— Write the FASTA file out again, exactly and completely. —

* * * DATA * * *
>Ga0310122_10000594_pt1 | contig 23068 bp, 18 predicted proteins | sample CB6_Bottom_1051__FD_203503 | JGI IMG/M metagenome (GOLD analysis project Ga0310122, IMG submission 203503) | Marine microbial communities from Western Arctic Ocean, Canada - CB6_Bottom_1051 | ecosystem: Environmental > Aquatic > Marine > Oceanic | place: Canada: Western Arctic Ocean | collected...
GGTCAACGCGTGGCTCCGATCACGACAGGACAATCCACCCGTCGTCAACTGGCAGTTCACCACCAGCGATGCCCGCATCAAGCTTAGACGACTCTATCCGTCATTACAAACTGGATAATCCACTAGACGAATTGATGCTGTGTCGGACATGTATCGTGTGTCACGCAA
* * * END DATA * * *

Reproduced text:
>Ga0310122_10000594_pt1 | contig 23068 bp, 18 predicted proteins | sample CB6_Bottom_1051__FD_203503 | JGI IMG/M metagenome (GOLD analysis project Ga0310122, IMG submission 203503) | Marine microbial communities from Western Arctic Ocean, Canada - CB6_Bottom_1051 | ecosystem: Environmental > Aquatic > Marine > Oceanic | place: Canada: Western Arctic Ocean | collected...
GGTCAACGCGTGGCTCCGATCACGACAGGACAATCCACCCGTCGTCAACTGGCAGTTCACCACCAGCGATGCCCGCATCAAGCTTAGACGACTCTATCCGTCATTACAAACTGGATAATCCACTAGACGAATTGATGCTGTGTCGGACATGTATCGTGTGTCACGCAA